Through our Liberty & Society (L&S) Student Program, CIS aims to identify, nurture and support young people who have an interest in exploring the foundations of a free society. Our annual conference creates an intellectual environment where ideas and opinions about what makes a free society are debated.

The conference is a great opportunity for university students to meet, debate and network with other like-minded people, many of whom stay engaged in our network and form part of our large L&S alumnus. We foster real debate on topics such as individual freedom, private property, limited government, and free trade.

For many years, L&S has provided a rare forum for young people who may be questioning consensus views on social, political, and economic issues, with the live-in weekend conference exploring the world from a classical liberal perspective. Students attend sessions and discussions on economics, political thought, law, and public policy over the weekend, interspersed with arguments about foreign policy, education and social policy.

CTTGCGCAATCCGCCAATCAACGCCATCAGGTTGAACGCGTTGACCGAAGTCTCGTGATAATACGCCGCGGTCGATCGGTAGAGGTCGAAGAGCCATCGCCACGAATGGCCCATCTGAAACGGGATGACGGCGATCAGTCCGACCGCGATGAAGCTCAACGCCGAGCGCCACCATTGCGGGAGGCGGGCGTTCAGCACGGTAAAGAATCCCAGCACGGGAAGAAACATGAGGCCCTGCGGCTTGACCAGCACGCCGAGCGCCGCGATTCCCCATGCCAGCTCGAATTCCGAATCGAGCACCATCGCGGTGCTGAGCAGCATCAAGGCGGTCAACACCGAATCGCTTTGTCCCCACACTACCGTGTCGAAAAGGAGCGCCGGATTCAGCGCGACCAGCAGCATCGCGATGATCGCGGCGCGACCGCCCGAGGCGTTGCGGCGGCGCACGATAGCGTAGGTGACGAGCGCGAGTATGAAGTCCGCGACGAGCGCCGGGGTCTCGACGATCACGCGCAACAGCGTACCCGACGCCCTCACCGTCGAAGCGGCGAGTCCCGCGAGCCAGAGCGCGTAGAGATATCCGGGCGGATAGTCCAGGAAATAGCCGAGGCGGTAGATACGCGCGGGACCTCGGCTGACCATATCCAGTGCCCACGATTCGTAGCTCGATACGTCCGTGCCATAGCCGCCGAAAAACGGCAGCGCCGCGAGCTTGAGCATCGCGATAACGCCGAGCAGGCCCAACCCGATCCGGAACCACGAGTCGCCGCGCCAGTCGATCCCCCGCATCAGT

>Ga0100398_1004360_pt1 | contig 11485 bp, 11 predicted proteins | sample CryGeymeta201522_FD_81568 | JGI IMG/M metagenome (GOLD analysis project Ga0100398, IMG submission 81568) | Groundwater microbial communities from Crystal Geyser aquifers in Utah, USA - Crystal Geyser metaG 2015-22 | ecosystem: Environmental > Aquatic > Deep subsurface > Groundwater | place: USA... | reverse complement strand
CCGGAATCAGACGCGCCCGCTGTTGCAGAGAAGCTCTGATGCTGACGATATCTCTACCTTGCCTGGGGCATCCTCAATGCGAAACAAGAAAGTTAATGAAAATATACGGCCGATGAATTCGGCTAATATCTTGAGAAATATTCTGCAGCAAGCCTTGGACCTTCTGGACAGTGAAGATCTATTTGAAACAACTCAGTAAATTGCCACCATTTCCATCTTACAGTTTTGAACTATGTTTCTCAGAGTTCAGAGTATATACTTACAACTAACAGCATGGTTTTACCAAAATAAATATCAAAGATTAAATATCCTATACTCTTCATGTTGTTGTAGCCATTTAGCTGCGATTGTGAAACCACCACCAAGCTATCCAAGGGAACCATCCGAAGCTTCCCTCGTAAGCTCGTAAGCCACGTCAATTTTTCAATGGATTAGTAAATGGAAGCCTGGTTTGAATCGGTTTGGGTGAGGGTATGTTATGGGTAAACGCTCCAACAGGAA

Consilium Conferences

From its humble beginnings in 2000, Consilium has grown to become one of Australia’s most prestigious conferences. At Consilium, speakers and delegates have the unique experience of contributing meaningfully to the discussion. Consilium promotes free choice, individual liberty, defends cultural freedom, and the open exchange of ideas which exemplifies the mission of the CIS.

Consilium is designed as a retreat to facilitate debate, discussion and networking whilst offering intellectually rigorous content and broad perspectives. Over three days, leaders of business, politics, academia and the wider community are drawn together for intensive deliberation on major economic, social, cultural and geopolitical issues facing Australia.

If you’re interested in finding out more about Consilium or attending the conference, please visit consilium.org.au to register your interest.